Spur­lock set to share doc­u­men­tary wis­dom at DIFF 2017

Franco hopes ‘Dis­as­ter Artist’ con­veys pas­sion of worst film ever made

Arab Times - - FEATURES -

DUBAI, Nov 14, (Agen­cies): Academy Award-nom­i­nated film­maker Mor­gan Spur­lock will grace DIFF’s red car­pet and bring his unique in­dus­try per­spec­tive to the 14th Dubai In­ter­na­tional Film Fes­ti­val (DIFF). He will be joined by his co-writer and pro­ducer Jeremy Chilnick and pro­ducer Matthew Galkin for the re­gional pre­miere of his lat­est doc­u­men­tary, ‘Su­per Size Me 2: Holy Chicken!’ on Satur­day, Dec 9 at 18:30 at the Mad­i­nat Souk The­atre fol­lowed by and ex­tended Q&A ses­sion.

The Fes­ti­val will also host a must-at­tend ‘In Con­ver­sa­tion’ event with Spur­lock in the Dubai Film Mar­ket’s Fo­rum at the Fes­ti­val head­quar­ters on Mon­day, Dec 11 at 15:30-16:30 which is open to the pub­lic.

Spur­lock, Chilnick, and Galkin over­see the mul­ti­plat­form pro­duc­tion com­pany, War­rior Poets, founded in 2004. The com­pany pro­duced film and TV ti­tles in­clud­ing ‘Su­per Size Me,’ ‘Tough Guys,’ and the Os­car-shortlisted ‘Ea­gle Hun­tress’ (2016), which was screened at DIFF in 2016. Both events are a chance for fans of doc­u­men­tary film­mak­ing to hear from one of the masters of the for­mat. Spur­lock will dis­cuss his own jour­ney into films and pro­duc­tion, and the process of putting him­self in front of the cam­era.

Hail­ing from West Vir­ginia, Spur­lock is an award-win­ning and Os­car-nom­i­nated writer, di­rec­tor and pro­ducer, as well as the pres­i­dent and founder of the full-ser­vice, New York-based pro­duc­tion com­pany War­rior Poets. He broke onto the non-fic­tion scene with the pre­miere of ‘Su­per Size Me’ (2004) at the Sun­dance Film Fes­ti­val, gain­ing Best Di­rec­tor hon­ours. A shock­ing in­ves­ti­ga­tion into the in­flu­ence of the fast food in­dus­try, the film went on to win the in­au­gu­ral Writ­ers Guild of Amer­ica Best Doc­u­men­tary Screen­play award, as well as re­ceive an Academy Award nom­i­na­tion for Best Fea­ture Doc­u­men­tary.

Since then, Spur­lock has di­rected and pro­duced award-win­ning films, dig­i­tal se­ries and tele­vi­sion pro­grammes in­clud­ing ‘Where in the World is Osama bin Laden?’ (2008) and ‘The Great­est Movie Ever Sold’ (2011), on the in­flu­ence of prod­uct place­ment and mar­ket­ing in the in­dus­try. Spur­lock’s se­quel to the 2004 doc­u­men­tary, ‘Su­per Size Me 2: Holy Chicken!’, will be screen at the 14th Fes­ti­val as part of the Cinema of the World cat­e­gory.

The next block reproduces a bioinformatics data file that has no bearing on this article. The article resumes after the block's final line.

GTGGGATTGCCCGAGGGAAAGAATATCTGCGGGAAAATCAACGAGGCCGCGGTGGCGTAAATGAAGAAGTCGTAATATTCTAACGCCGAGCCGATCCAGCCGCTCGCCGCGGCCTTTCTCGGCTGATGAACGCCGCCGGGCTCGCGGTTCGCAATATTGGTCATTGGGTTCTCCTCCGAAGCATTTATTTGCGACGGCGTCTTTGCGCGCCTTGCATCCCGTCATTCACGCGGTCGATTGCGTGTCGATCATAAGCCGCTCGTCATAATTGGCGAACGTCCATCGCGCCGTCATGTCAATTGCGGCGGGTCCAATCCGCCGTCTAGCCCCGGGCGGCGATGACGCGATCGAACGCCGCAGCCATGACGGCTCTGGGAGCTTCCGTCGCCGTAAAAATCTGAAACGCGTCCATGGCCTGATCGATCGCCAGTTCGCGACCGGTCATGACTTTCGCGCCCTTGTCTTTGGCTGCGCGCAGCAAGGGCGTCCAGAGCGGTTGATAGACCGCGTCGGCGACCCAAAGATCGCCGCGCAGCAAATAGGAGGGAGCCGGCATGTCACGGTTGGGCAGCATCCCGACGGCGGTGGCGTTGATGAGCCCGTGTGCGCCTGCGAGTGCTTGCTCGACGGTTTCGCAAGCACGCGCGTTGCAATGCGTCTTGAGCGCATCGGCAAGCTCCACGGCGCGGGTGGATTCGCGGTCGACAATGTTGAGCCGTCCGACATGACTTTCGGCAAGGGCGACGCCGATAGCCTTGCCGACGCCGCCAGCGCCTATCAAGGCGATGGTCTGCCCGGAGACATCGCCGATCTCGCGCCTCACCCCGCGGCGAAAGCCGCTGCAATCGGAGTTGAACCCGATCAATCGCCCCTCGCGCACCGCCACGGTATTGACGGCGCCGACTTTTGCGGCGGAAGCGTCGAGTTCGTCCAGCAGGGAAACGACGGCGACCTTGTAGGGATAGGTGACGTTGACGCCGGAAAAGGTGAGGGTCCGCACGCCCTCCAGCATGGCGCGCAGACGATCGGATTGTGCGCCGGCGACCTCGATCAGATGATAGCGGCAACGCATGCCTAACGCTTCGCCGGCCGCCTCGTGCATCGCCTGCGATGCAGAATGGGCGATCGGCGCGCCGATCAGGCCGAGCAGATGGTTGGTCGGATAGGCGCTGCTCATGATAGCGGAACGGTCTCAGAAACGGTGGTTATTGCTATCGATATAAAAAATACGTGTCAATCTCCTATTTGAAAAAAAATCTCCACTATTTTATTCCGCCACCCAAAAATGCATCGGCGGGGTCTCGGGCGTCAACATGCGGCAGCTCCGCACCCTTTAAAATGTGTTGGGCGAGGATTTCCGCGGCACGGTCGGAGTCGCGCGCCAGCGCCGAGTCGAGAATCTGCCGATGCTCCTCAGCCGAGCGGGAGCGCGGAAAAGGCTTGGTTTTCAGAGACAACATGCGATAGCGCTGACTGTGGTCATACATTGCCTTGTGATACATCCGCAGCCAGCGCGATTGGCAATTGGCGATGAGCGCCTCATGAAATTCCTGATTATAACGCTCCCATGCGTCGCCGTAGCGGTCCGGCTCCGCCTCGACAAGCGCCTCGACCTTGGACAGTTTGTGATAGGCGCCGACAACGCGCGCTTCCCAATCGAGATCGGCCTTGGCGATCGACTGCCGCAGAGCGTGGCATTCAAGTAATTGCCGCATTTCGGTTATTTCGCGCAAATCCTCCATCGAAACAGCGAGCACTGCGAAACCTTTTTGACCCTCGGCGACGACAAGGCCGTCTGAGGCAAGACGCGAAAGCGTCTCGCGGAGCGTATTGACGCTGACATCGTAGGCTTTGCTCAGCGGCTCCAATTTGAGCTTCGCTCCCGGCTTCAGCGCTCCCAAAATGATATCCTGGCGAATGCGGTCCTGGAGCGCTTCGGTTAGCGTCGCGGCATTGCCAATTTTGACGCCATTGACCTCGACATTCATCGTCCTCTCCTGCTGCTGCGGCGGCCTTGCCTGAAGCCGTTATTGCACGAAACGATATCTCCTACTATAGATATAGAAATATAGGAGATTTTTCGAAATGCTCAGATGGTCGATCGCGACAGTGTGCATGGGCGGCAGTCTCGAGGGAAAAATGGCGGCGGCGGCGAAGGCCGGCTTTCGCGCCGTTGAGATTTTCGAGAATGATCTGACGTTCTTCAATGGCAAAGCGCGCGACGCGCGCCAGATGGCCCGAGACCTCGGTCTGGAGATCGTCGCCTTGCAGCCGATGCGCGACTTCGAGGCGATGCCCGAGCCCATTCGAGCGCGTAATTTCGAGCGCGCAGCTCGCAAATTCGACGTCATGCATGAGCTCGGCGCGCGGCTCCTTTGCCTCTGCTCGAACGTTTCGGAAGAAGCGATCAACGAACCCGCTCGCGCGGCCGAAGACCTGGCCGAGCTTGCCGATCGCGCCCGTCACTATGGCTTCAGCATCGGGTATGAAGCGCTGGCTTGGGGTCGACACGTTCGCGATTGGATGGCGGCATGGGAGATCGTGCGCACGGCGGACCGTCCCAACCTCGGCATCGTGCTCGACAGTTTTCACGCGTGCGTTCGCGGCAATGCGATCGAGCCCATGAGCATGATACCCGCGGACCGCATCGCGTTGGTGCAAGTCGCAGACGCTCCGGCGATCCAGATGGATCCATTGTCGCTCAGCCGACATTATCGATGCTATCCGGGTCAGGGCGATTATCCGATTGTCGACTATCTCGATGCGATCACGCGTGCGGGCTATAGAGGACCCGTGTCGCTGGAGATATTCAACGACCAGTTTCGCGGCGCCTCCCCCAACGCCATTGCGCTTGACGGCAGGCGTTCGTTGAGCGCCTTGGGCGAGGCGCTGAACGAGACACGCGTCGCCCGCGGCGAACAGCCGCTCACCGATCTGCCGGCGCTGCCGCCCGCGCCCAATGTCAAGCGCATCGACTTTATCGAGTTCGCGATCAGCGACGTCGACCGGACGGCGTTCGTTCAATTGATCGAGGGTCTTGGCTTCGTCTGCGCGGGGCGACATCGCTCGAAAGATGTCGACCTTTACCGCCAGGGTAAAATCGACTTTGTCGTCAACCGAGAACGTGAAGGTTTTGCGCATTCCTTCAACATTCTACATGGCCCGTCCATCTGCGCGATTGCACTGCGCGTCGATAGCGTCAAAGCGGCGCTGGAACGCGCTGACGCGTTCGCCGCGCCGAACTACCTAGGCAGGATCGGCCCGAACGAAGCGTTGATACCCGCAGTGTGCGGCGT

Ticket pack­ages for the 14th edi­tion of the Dubai In­ter­na­tional Film Fes­ti­val which will take place from Dec 6-13 and tick­ets to the Fo­rum are on sale now. For more in­for­ma­tion on ticket pack­ages and reg­is­tra­tion for me­dia, stu­dents and in­dus­try pro­fes­sion­als, visit the DIFF web­site at diff.ae.


LOS AN­GE­LES: When James Franco set out to di­rect “The Dis­as­ter Artist,” a faux be­hind-the-scenes look at the mak­ing of 2003’s “The Room,” of­ten called one of the worst films ever made, he said it was not to poke fun at the “Room” cre­ator Tommy Wiseau.

Franco, who also stars as the ec­cen­tric, strangely ac­cented Wiseau in “The Dis­as­ter Artist,” said he be­lieved the film con­veyed Wiseau’s pas­sion for the medium, de­spite “The Room” be­ing crit­i­cally panned.

“He is an artist in that sense, so (‘The Room’) is a dis­as­ter and it’s a piece of art,” Franco said in an in­ter­view at Sun­day’s pre­miere of “The Dis­as­ter Artist” at the Amer­i­can Film In­sti­tute (AFI) fes­ti­val in Los An­ge­les.

Franco re­cruited his brother Dave Franco to star as Wiseau’s co-star and friend Greg Ses­tero, who co-wrote the book “The Dis­as­ter Artist: My Life Inside The Room, The Great­est Bad Movie Ever Made,” which Franco’s film is based on.

“We never wanted to make fun of ‘The Room’ or Tommy Wiseau,” said Dave Franco.

“On the con­trary, we wanted to cel­e­brate Tommy and we wanted to cel­e­brate this movie and cel­e­brate peo­ple who have dreams and don’t take no for an an­swer,” he added.

In “The Dis­as­ter Artist,” rolling out in US the­aters from Dec 1, Wiseau and Ses­tero be­come dis­il­lu­sioned with Hol­ly­wood and de­cide to make their own film, which Wiseau funded, di­rected and starred in.

The film shows that even now, no­body knows Wiseau’s age, where he is orig­i­nally from and how he had $6 mil­lion to cre­ate the “worst film ever made.”

“Peo­ple would make fun of ‘The Room’ but 15 years later it’s still sell­ing out cin­e­mas across the world,” Ses­tero said.

“At this point, how can you call it the worst movie? It’s a suc­cess, you know.”

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